Some things just don’t make any sense: Elton John and 50 Cent? The Godfather (I and II) and When Harry Met Sally?

Or, better still, Mensa club, winemaking, and mixed martial arts — all from a guy who’s not to high on getting punched.

That’s like asking Manny Ramirez to play nice with the Yankees.

But for Team Wolfpack’s Aaron Stark, the aforementioned anomalies may just describe him in a nutshell, and he’s perfectly fine with that.

A wrestler since the age of 5 and a college standout at the University of Wisconsin-Madison, Stark has lived and breathed competition for the majority of his life. The long-time wrestler only started watching mixed martial arts events on TV in the mid-90s when it barely even considered a sport, if at all. And even Stark will admit, he really watched it just to root on the former wrestlers in cage. He never saw MMA in his future, primarily for one small, but rather influential, reason.

“I’ve always been pretty scared of conflict,” he said. “I had been punched once at a wrestling match when a guy didn’t like that I had won and, instead of shaking my hand at the end, he punched me. And I had been punched one other time in practice by a teammate who was vying for my spot in college, and he punched me and ran off.”

He says it’s not the pain, but the threat and knowledge that pain will be induced. Look at it this way: If you get burned cooking dinner, sure it hurts. But if someone told you ahead of time that you were going to be burned cooking dinner, wouldn’t you be it a little more scared about it?

But what’s really scared Stark are his dreams. After his days of wrestling officially ended in 2000 and his MMA career didn’t get started until ’05, Stark almost became ill from the lack of competition during the break. More than an addiction, a lifestyle. Competition was with him since grade-school. There would be nights where he would dream he was back at Wisconsin and university officials found a paperwork mishap, giving him an extra year of eligibility in wrestling. The complete drop in emotion after bouncing back to reality ate at him. For years.

Those who know wrestling know there aren’t many outlets for the sport beyond college. The WWE doesn’t count. A Wisconsin teammate of his took up Brazilian Jiu-Jitsu and Stark, eager to fill that hole, soon found himself attending a local amateur MMA event hosted by none other than Randy Couture. Oregon State’s former wrestling assistant coach, Couture recognized Stark in the stands, primarily because one of Couture’s main event contenders for the night had disappeared and he was in need of a replacement. Seriously: The guy headlining the event bolted just minutes before he was to take the center cage.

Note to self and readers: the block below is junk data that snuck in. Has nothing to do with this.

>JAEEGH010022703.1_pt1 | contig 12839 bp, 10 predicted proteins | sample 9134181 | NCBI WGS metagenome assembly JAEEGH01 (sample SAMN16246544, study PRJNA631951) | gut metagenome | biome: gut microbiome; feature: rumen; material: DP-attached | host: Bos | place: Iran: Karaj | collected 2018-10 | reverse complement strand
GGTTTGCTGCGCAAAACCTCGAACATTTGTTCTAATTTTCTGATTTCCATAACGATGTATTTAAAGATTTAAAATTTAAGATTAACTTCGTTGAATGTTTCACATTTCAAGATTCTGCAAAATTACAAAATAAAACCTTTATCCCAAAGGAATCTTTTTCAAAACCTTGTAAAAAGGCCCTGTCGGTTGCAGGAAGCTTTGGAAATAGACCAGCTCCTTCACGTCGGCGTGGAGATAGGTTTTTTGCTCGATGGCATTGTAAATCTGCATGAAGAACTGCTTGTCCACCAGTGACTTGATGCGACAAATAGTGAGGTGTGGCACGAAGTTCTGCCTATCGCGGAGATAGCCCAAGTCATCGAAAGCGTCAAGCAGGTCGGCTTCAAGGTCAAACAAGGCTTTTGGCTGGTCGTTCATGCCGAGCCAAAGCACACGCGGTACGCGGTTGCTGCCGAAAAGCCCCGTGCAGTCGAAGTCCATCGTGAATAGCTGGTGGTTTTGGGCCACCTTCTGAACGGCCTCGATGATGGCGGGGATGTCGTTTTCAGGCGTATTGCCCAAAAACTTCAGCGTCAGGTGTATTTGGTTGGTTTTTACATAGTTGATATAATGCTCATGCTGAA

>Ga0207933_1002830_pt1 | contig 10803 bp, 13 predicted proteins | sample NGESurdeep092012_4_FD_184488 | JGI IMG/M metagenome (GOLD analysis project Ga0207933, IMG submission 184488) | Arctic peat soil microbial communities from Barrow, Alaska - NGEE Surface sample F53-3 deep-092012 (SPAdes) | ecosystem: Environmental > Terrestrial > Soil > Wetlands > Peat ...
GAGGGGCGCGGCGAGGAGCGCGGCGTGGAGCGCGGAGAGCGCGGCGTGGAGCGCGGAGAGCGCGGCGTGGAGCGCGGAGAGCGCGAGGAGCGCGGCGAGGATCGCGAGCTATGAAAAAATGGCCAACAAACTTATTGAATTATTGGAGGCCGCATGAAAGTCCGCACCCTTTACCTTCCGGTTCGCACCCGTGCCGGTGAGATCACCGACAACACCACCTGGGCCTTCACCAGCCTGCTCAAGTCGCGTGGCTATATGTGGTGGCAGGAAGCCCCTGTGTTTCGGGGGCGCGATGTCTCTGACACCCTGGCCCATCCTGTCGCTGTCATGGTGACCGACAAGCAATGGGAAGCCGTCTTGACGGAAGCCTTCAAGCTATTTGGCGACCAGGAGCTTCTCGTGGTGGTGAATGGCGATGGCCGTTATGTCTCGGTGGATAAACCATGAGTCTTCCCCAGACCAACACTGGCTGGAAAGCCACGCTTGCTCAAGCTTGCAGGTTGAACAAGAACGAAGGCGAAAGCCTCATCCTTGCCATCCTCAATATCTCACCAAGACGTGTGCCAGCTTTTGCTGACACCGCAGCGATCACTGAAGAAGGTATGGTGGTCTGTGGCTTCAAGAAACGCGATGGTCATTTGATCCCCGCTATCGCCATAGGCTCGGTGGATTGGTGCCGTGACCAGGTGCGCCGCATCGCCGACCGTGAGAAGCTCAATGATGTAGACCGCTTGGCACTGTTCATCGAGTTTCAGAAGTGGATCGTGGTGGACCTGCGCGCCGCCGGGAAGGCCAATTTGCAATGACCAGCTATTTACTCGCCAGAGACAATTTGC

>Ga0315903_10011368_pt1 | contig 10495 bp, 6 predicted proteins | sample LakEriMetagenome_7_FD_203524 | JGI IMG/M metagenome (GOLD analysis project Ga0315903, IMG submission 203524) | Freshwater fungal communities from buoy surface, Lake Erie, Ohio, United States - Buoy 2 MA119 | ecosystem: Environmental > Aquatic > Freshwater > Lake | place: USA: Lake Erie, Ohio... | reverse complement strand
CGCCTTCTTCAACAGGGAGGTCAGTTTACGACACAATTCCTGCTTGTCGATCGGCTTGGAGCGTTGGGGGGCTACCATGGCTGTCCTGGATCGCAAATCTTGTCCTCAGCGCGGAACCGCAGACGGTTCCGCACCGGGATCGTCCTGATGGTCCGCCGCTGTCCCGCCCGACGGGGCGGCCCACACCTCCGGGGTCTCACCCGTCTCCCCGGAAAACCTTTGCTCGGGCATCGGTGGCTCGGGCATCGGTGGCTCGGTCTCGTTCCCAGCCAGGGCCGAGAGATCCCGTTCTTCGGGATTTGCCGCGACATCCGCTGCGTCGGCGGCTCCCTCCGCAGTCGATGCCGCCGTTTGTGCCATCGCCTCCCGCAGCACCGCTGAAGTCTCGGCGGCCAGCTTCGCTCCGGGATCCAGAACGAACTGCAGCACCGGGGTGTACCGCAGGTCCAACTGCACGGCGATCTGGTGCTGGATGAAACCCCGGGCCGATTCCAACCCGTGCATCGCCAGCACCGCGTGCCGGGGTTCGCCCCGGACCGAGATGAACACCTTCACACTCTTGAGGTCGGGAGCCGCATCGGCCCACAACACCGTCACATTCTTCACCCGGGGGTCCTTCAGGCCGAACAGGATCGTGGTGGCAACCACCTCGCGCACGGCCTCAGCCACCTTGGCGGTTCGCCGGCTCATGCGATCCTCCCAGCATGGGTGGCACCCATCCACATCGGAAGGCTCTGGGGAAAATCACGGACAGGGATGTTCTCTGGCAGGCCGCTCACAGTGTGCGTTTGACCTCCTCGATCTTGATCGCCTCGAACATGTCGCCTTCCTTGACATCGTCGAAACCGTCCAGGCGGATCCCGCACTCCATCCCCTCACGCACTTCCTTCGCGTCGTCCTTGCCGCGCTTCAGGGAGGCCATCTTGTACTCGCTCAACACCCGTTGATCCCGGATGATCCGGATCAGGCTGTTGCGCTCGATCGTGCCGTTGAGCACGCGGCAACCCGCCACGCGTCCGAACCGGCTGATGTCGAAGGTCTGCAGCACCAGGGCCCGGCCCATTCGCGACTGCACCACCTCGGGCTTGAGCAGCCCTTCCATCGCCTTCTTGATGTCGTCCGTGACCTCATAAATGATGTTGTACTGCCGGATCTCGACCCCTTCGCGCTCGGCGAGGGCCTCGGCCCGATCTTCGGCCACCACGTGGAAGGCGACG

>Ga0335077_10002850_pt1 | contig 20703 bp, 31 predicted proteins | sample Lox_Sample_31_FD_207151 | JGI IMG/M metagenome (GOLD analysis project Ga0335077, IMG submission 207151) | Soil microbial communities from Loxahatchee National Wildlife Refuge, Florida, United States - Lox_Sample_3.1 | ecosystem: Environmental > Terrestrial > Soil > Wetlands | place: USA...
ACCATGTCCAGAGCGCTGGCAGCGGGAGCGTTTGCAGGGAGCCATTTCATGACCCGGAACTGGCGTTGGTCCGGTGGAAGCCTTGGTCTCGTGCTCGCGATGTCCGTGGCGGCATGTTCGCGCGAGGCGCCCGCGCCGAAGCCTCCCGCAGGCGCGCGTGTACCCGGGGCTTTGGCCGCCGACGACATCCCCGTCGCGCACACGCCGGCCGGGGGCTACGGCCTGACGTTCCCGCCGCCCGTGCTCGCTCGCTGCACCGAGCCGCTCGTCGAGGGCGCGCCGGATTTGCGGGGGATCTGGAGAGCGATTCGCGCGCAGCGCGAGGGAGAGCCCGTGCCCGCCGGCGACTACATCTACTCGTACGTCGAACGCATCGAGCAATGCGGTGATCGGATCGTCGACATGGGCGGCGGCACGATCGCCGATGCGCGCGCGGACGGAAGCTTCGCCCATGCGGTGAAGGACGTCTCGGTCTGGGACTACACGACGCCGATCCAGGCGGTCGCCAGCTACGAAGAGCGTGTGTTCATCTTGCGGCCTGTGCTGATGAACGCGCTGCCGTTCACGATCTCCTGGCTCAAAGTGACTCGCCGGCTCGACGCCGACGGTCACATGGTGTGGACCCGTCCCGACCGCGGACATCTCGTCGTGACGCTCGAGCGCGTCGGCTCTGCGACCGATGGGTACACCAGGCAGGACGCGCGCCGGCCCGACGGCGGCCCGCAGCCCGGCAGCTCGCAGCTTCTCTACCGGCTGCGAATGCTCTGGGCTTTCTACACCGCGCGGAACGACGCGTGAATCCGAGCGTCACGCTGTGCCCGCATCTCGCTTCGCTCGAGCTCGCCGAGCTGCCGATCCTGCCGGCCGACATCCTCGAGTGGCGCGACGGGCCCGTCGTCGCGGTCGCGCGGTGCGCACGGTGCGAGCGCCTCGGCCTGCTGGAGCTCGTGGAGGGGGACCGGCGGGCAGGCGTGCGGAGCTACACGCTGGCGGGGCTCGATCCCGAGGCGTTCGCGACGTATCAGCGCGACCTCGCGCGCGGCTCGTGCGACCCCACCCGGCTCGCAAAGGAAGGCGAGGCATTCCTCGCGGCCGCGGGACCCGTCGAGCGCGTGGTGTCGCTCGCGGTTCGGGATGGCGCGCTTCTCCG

Stark denied the offer to replace Mr. Cold Feet, but his refusal for the sport didn’t last long. Now, almost three years later, he’s on the verge of becoming a regular name in MMA, with his next bout against Lamont Lister on the International Fight League’s May 16 card — a chance to avenge Stark’s last two losses in the league. The “New Blood, New Battles” event will be Stark’s first fight in the IFL since June of 2007. Since that time, he’s picked up two wins (against Jimmy Johnson at Integrated Combat System’s “Cage Rage” and against Dallas Browning at Sportfight’s “Season’s Beatings” last year) and improved his health and fitness.

He’s even prepared for his first harvest. Yes, harvest.

When he’s not fighting, Stark’s the manager of his family’s Colene Clemens Vineyard in Oregon and is just months away from bottling his first vintage pinot noir.

“When I was in college I started learning about wine, from drinking it and also reading about it and its history and great varietals,” he said. “I don’t have any formal education in winemaking, but I worked for a couple wineries and I was able to take what I had observed and buy some grapes from a different vineyard in the area and made some wine on my own.”

Plans to distribute his vino are certainly a possibility, as Stark has broken ground on a winery that will ready in a year or so. He’s enlisted some help in the “making” aspect of winemaking from some of his colleagues in the industry, who are slowly starting to understand Stark’s full-time career.

“When I tell them what I do, some of the people know what I’m taking about,” Stark said, “but a lot of just are like ‘What the hell is your problem? Are you a sociopath?’ I try to explain MMA to them, and they may know the UFC. And if they don’t know that, I’ll mention cage fighting. Then some will say, ‘Oh yeah, I saw Napoleon Dynamite.'”

The combination of fighter and oenophile in Stark may perplex many, but the befuddlement intensifies if you have the chance to talk to him for more than 10 minutes.

He’s also a Mensa Club member, another interest he pursued to fruition.

“To be honest, I just kind of took an IQ test on a whim,” he said. “I was at a bookstore and I picked up a self-IQ test thing, and I did well on it, so I thought I’d go and actually get tested. To me, it’s actually a little bit bizarre, I mean what would you say, ‘Hi, I’m smart, oh you are too? Great.’ I guess that’s a bad answer, but I kind of did it just because I knew about it and I wanted to see if I could do it.”

With an IQ of 134, and a Mensa membership card to prove it, Stark has yet to join a local chapter in Oregon. Too nerdy, he claims. But you never know with Stark. The ex-wrestler never thought he’s be getting punched for a living. Never thought he’d be making wine in his 30s. Never thought he’d be a registered genius. But the one thing that has always remain constant is the thought of that void, that emptiness he lived with for years before he picked up MMA. That lack of competition.

“In the back of my head, I’m already dreading the day when I can’t do MMA anymore,” he said. “I mean, am I going to have those damn dreams again?”

byline Nicki Jhabvala
INSIDE MMA (Mixed Martial Arts) (Sports Illustrated)